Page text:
Sometimes the fish take the lure so softly you can easily miss it. It’s more so with long single hook flies where the material extends a good ways past the hook. Lots of the smallmouth streamers that I like to use are made that way and I have learned to “feel” for the take. With a fly rod there is an advantage in that I have contact with the line in my fingers all the time.
In fact it’s easier to teach this technique to someone who fishes wiggle tail / single hook grubs a lot, than to a trout fisherman who is use to “seeing” the take.
Work on it. Close your eyes, keep your line tight and learn to feel the take. Is it a fish or just a rock? You can now tell your wife you’ve been working on your sensitive side.
Keep a tight slack less line
One of the givens in fishing is that in order to move the lure you have to have a tight slack-less line. An advantage of fishing with conventional tackle over flyfishing tackle is that the reel does this for you as soon as you start cranking in line.
When flyfishing with bass type flies and regular streamers it is important to keep the slack out of the line in order to feel the strike.
An easy way to help yourself to do this is to practice keeping your rod tip down. Unless you are fishing a dryfly or an indicator “rig”, as soon as your fly touches the water you should bee removing slack and lowering your rod tip. Think about it. If your rod tip is high then you have less contact with your fly. Measure and if your rod tip is up then you have 4 to 6 feet of slack between the end of your rod and where it line contacts the water. Get in the habit to cast, drop and keep your rod tip down.
More About Trout Fishing in Lakes
Oklahoma has several lakes and rivers which have good numbers of Brown and Rainbow trout. Remember to check the most current trout regulations and seasons prior to planning your fishing trip.
The list below identifies Oklahoma’s trout areas. Refer to the fishing Regulations section or contact the ODWC for specific information on seasons and licenses.
1. Lake Carl Etling (Black Mesa State Park)
2. Lake Pawhuska
3. Lake Watonga (Roman Nose State Park)
4. Lower Illinois River
5. Quartz Mountain State Park
6. Robbers Cave State Park
7. Blue River Public Fishing and Hunting Area
8. Lower Mountain Fork River
The Mountain Fork River is an angling haven for flyfishing addicts in the south-central United States – from GORP.com
Oklahoma fishing information, news and reports.
Lake Texoma is a fly fisherman’s dream with year-round fly fishing. It’s “The Striper Capital of the World”, with excellent populations of large mouth bass, Kentucky spotted bass, small mouth bass, wh
Since its inception in 1989, the Lower Mountain Fork River trout fishery has rapidly improved to become one of the top year-round trout destinations in the South. The river supports trout for the firs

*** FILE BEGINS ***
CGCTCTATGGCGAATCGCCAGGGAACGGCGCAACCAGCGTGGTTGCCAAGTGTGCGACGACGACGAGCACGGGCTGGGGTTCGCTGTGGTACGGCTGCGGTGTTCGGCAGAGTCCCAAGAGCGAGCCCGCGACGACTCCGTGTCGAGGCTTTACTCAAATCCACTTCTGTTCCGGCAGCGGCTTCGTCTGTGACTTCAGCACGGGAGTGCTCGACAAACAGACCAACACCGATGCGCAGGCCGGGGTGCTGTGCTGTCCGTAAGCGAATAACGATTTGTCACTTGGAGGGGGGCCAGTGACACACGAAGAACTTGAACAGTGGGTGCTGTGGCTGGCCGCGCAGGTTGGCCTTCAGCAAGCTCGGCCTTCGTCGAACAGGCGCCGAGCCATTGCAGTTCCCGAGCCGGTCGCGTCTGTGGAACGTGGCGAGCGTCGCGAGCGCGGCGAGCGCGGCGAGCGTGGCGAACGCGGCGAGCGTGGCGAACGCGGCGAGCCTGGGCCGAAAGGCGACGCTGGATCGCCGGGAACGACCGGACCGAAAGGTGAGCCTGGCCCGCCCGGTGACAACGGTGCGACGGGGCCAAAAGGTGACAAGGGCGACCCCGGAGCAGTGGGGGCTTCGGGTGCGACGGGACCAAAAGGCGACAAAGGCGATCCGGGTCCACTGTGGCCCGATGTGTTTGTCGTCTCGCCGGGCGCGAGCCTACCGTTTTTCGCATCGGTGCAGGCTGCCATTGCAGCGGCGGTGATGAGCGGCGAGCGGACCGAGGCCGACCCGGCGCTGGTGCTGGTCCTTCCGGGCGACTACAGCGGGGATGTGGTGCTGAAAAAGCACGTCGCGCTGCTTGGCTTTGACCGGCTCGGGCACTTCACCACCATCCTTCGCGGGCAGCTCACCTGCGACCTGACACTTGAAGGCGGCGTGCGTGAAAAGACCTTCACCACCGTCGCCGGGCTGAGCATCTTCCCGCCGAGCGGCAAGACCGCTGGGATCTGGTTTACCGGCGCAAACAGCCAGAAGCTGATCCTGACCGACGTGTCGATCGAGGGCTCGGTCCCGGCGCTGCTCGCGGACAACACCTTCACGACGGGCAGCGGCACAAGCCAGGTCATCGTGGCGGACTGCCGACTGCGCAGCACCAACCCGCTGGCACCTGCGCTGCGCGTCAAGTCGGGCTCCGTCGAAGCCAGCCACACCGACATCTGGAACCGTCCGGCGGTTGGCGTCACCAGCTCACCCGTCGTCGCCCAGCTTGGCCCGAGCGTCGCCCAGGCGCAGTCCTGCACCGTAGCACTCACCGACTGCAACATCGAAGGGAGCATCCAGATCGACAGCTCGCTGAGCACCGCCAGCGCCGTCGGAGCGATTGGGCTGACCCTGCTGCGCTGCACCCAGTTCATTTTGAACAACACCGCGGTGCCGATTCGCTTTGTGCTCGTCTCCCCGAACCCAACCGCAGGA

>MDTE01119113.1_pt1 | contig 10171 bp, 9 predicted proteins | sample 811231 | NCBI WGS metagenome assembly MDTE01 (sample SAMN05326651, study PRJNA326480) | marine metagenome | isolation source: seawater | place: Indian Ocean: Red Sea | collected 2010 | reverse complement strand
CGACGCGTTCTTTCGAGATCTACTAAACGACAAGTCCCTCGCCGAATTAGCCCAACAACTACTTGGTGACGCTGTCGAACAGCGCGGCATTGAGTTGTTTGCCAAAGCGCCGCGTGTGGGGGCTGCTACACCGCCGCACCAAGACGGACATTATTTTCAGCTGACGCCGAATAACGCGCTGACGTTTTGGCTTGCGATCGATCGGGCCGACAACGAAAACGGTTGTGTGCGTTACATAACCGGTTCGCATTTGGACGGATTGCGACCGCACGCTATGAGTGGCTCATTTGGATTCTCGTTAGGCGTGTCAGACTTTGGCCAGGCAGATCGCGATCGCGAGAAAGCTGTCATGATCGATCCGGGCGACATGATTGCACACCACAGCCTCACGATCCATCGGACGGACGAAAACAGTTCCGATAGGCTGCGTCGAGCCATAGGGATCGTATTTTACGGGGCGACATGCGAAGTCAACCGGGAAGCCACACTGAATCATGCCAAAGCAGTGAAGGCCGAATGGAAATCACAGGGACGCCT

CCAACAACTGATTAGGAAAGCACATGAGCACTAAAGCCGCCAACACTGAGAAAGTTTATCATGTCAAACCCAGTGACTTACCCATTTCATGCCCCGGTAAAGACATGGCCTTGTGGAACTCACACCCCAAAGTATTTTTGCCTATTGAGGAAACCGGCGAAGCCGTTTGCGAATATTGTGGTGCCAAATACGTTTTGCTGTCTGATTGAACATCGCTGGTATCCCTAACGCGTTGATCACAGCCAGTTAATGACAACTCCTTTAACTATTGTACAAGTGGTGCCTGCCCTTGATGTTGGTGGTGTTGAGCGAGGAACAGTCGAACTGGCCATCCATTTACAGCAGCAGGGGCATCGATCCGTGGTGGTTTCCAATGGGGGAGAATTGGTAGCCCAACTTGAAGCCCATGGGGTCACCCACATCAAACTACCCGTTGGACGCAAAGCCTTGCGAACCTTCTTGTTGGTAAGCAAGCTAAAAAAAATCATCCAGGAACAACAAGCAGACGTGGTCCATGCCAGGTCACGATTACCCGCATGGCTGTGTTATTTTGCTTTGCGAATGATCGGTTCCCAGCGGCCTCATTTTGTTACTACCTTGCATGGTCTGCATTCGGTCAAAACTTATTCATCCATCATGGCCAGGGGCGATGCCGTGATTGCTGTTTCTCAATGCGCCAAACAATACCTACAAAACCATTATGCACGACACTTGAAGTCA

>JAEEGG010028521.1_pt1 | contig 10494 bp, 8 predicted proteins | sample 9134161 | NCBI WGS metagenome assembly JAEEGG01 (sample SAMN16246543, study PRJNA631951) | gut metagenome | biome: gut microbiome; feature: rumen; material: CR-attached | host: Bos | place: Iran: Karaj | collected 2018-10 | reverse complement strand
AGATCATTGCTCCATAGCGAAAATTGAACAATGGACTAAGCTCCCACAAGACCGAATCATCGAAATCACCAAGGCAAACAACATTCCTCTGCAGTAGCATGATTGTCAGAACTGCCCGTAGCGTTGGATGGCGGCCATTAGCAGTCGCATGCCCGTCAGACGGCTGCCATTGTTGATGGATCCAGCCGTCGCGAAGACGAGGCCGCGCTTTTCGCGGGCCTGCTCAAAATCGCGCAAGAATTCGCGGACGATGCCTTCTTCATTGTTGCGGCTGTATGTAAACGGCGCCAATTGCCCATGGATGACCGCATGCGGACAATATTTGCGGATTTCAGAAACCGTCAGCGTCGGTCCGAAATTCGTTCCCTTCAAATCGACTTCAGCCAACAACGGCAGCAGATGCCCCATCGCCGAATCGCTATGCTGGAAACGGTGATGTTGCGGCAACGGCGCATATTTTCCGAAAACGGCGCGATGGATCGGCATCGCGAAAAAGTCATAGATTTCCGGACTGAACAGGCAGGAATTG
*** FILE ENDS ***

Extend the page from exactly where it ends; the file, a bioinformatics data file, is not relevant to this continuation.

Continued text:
Fishing and floating the lower Ozarks can take place from spring until winter sets in…
Fishing for trout on the Lower Illinois River can be fun if you know the right techniques.
Hot action with hybrid stripers is waiting for Oklahoma anglers on select waters across our state
The Ouachita Mountains provide a pleasant backdrop to fishing in the pools and riffles of this small, clear tailwater. In the fall and early winter, the trees and bushes are alive with reds and orange
by David Schroder – from Oklahoma Fly Fishing
Lake Texoma provides superb striped bass flyfishing
This tailwater is the most noted year around trout fishery in the state.
Both rainbow and brown trout can be coaxed into biting along the 12-mile lower Mountain Fork River Trout Area managed by the Oklahoma Department of Wildlife Conservation. The area is known for trophy
This fast moving-water of the lower Mountain Fork is not only excellent for year-round canoeing, but it is one of the best fishing streams in the Midwest. It offers twelve miles of excellent rainbow
a guide to fly fishing the waters of Oklahoma
Boomer brown from above
The Striper has been widely introduced in numerous lakes, rivers and impoundments throughout the Oklahoma. With Texoma being the best known and my pick for the best Striper fishing in Oklahoma!
from Fishing Oklahoma.com
Ingredients add up to reel-melting runs by Texoma stripers
by Brian Shivers
Mountain Fork River brown trout sets state record
That’s just what you can catch at these prime Oklahoma venues this month.
Oklahoma Striper Fishing
Guides share tips for Oklahoma trout success
The Smallmouth Alliance (TSA) is a group of conservation-minded anglers who recognize the outstanding sporting characteristics of smallmouth bass.
Oklahoma is blessed with many places in which to catch bass…
Promoting flyfishing for all species through education and conservation activities.
from Scottys Blue River One Stop
reports for all parts of the state
from Three Rivers Fly Shop
These schedules provide the public with the suggested hydropower releases in the Southwestern region.
One Plaza South 234 Tahlequah OK 74464 918-456-5511
Route 4, Box 27-1 (Hwy. 259 North) Broken Bow, Oklahoma 74728; (580)494-6115
Highway 259A, Broken Bow, OK 74728 (580) 494-6071
1004 C Avenue Lawton, OK 7350; 580-353-1724